How important is abortion, really?
[SC's essay is] in response to a stupid post by Markos basically saying (like Drum before him, and like a lot of other people) "stop making so much noise about abortion, ladies, you're scaring the voters and it's only a fringe issue anyway."
This post is an an attack on the bad arguments that make pro-choice Democrats sell their own ideals short.
(1) The abortion issue is costing us elections. If we take a hard line on abortion, we'll never get power and we'll never get to implement any of our agenda.
First off, it is a myth that abortion is a net vote-loser for the Democrats. Scott Lemieux explains:
It's common to hear people--often for ideological reasons--claim that the Democrats have been hurt badly by their abortion stance, often using the stratgey of collapsing abortion into a general category of "cultural" issues. This disregards the fact that the Democratic position on abortion is highly popular. The public supports Roe v. Wade by a 2-to-1 margin, and has consistently favored legal first trimester abortions since 1967. In addition, it's worth noting that Dems who make this argument generally focus on votes lost without considering votes gained. It is extremely unlikely that New York and California--which keep Presidential campaigns competitive for Democrats--would be solid blue states if the Democrats weren't pro-choice, as the ability of pro-choice Republicans to win state-wide office in these states makes clear.
Factual misconceptions aside, there's a lot of conceptual confusion about what it means to say that choice is "a core Democratic value."
Often Democrats who say abortion isn't important are really just saying that it's not worth cutting off our noses to spite our face. As they see it, we can be pragmatic and viable, or purist and sidelined.
Their position is only tenable given the false empirical premise that choice is costing the Democrats. Notice, however, that this arguments says little, if anything, about whether choice is a core Democratic value.
You could run the same argument on any issue. Arguably, it's not worth shutting ourselves out of power over Iraq, civil rights, the social safety net, or any other core Democratic objective. But nobody uses that form of argument to show those other issues aren't core Democratic values.
The fact is that pro-choice principles don't hurt our electability. We simply don't have to compromise on abortion in order to implement the rest of our agenda. If nominally pro-choice Democrats want to downplay the abortion issue, they'll have to provide more substantive reasons.
2. Abortion isn't as important as [Social Security/defense/labour/trade/the environment/...]
Democrats also downplay choice for non-strategic reasons. When they do, they often succumb to the zero-sum fallacy and/or to defective cost/benefit analyses.
Once you get beyond electoral strategy, it's silly to argue about the relative importance of choice vs. Social Security (or any other core Democratic objective). It's just not a zero-sum game. At the policy level, abortion rights don't take anything away from any of our other core policy objectives. It makes sense to argue about the relative importance of two very expensive programs when you can only afford to fund one, but abortion rights aren't expensive or difficult to maintain. Democrats would just have to keep up the popular status quo. So, being resolute on choice is a minimal investment with a large and certain payoff. Democrats shouldn't worry about whether abortion is "more important" than Social Security. We can have both.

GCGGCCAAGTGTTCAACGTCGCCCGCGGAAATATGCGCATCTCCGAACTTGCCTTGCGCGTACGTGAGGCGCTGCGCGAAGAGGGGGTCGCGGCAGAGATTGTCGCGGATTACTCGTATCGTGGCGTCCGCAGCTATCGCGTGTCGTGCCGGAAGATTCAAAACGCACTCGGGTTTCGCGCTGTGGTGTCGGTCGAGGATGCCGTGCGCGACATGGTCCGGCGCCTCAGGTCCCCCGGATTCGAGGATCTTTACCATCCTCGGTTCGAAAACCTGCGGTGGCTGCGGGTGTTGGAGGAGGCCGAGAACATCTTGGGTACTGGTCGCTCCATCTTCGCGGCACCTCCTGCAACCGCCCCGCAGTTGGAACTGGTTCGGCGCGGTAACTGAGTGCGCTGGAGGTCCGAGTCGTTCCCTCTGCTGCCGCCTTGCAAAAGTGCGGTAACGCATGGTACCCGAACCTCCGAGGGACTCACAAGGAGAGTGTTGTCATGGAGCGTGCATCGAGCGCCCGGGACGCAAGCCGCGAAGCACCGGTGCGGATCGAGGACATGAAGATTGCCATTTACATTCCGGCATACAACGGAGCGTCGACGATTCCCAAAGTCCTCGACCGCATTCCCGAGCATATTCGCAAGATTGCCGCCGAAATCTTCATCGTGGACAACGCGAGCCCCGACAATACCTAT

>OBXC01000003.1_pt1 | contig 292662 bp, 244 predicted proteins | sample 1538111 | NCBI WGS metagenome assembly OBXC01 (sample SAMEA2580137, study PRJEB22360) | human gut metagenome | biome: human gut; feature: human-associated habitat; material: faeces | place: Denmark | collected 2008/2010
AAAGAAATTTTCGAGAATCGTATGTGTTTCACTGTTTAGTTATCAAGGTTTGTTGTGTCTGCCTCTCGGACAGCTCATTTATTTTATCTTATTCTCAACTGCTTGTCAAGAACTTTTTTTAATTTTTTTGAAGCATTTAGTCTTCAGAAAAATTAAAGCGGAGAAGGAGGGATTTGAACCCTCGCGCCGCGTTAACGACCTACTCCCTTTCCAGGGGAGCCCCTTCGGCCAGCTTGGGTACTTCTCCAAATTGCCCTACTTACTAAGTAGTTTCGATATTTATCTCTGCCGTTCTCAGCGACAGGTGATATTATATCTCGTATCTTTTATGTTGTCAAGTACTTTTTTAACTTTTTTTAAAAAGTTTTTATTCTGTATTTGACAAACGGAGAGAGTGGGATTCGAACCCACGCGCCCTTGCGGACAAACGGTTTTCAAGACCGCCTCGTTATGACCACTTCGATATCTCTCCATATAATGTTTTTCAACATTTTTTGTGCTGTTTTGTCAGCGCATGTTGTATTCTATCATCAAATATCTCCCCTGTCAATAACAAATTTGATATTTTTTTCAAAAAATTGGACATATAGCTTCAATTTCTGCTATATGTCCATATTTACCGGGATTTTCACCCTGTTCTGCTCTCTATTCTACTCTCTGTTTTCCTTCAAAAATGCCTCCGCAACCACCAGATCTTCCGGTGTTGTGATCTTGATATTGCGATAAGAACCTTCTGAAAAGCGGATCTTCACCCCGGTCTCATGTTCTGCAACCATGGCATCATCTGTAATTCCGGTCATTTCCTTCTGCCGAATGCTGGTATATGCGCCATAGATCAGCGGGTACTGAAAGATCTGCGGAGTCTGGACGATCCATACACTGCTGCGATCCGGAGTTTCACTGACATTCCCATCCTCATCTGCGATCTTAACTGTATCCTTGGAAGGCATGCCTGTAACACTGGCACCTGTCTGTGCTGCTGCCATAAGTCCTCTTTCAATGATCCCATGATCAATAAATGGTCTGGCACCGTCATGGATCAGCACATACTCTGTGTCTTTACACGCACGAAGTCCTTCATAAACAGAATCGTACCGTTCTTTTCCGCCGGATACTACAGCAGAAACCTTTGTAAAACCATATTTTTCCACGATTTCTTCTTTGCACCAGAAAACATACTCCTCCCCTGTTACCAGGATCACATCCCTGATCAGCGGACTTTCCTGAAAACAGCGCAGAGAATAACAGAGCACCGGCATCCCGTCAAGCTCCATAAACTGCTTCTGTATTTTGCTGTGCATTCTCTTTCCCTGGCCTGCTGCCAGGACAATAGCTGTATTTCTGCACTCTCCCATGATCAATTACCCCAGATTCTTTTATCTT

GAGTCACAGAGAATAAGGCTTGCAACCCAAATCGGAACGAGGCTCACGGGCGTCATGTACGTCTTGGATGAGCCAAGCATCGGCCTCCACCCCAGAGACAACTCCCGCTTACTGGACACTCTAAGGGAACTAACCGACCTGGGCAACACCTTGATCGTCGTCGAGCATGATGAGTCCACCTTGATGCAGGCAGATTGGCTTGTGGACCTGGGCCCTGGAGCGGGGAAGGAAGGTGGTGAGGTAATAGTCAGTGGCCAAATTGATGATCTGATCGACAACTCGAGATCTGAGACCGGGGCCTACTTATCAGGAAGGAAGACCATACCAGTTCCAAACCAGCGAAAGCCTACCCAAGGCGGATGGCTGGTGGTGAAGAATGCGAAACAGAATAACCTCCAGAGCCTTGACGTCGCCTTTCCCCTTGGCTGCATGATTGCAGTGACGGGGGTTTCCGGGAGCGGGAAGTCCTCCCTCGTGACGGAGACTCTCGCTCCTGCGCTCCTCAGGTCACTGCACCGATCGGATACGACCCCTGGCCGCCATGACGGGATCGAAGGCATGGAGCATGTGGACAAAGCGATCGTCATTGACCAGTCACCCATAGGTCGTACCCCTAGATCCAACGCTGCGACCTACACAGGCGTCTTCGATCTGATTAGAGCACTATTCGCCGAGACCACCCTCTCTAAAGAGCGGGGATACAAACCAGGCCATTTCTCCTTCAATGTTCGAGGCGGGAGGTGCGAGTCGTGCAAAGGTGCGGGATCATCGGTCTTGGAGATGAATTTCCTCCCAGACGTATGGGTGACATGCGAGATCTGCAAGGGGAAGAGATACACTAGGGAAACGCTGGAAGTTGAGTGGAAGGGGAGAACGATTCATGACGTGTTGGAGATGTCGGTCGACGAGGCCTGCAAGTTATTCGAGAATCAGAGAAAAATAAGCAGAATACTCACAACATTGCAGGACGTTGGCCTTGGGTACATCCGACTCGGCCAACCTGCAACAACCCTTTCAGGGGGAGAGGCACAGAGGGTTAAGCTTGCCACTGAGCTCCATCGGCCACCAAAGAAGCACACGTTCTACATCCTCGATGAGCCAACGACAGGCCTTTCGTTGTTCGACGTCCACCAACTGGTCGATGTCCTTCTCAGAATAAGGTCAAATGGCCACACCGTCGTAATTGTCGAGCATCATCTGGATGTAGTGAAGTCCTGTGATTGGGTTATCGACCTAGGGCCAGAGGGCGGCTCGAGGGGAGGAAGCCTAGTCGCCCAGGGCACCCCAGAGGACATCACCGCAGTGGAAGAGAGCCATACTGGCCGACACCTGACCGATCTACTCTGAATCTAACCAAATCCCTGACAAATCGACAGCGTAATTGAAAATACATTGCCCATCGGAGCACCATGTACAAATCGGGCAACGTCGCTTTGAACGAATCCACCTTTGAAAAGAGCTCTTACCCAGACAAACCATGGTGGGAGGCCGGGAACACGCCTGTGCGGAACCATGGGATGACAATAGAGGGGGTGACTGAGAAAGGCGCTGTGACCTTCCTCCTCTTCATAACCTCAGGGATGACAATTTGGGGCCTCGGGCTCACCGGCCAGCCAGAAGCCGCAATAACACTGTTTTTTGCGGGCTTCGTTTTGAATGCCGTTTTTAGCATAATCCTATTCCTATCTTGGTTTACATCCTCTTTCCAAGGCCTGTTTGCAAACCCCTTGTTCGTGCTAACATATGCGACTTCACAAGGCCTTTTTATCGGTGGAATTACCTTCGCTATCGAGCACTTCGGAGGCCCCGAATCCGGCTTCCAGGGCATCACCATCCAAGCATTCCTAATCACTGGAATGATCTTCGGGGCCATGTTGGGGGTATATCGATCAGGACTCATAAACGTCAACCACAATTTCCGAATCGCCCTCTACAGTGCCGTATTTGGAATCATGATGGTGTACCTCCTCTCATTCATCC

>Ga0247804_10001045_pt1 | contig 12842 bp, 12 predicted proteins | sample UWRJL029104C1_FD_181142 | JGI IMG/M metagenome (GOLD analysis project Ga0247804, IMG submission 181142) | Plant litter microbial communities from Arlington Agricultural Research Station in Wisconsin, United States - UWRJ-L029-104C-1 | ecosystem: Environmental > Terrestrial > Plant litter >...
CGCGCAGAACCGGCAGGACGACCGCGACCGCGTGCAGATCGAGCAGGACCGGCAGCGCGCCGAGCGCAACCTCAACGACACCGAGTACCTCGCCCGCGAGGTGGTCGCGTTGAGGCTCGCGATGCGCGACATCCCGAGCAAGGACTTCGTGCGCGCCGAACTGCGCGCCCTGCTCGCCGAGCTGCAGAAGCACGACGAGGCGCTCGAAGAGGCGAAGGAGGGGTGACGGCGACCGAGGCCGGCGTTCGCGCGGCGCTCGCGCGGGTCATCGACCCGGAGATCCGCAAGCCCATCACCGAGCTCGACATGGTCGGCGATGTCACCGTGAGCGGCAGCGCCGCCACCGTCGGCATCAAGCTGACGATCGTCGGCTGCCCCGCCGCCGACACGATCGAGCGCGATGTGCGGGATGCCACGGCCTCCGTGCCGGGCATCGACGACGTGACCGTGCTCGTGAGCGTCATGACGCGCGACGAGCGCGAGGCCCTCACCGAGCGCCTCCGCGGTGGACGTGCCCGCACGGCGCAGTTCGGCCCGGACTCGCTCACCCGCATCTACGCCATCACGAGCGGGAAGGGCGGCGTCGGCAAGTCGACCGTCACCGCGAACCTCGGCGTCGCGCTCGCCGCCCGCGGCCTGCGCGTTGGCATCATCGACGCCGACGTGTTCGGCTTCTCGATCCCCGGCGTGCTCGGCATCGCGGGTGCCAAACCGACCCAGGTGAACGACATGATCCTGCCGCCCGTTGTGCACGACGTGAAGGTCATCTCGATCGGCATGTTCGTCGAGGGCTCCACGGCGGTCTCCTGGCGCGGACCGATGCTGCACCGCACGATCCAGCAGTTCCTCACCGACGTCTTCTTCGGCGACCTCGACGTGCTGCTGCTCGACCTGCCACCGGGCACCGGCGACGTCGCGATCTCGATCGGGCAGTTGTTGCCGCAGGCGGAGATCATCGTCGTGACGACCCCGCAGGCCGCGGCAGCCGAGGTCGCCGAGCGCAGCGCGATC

The second confusion arises from misapplication of cost/benefit analysis. When people argue that abortion isn't really important, they're often implicitly making utilitarian arguments about the number of people who stand to benefit from program X vs. the number of women who need abortions.
You can't measure the full value of abortion rights by estimating the number of forced pregnancies prevented per year. By that limited measure, abortion rights seem to benefit relatively few people per annum. Only a small minority of women get pregnant in any given year, and only a fraction of these pregnancies are unwanted. So, some Democrats conclude that it's frivolous to fight for abortion when other issues like Social Security affect so many more people.
If you want to understand the full utilitarian benefits of abortion rights, you have to consider the benefits of having the option. Not taking the value of choice itself into account is like saying fire insurance is worthless because you'll probably never collect any money from your policy. Such an analysis ignores the huge utilitarian benefit of peace of mind. Fire insurance doesn't just benefit the people who lose their homes, it also improves the lives of the vast majority of policy holders whose homes don't doesn't burn down.
If there were no abortion, unwanted pregnancy would hang over the head of every sexually active couple, not to mention every parent of a teenage child. The fear of having your life derailed by a slipped condom or a missed pill is not trivial. Moreover, bodily integrity is essential to human dignity and hence to quality of life. When abortion rights are abrogated, every woman is demoted and demeaned, not just the women who happen to need abortions.
Ironically, if abortion weren't a core Democratic value, we wouldn't have so many of these "strategic" arguments.
If abortion weren't a core Democratic value, we'd be debating whether abortion is right, not agonizing about whether pro-choice politics are expedient.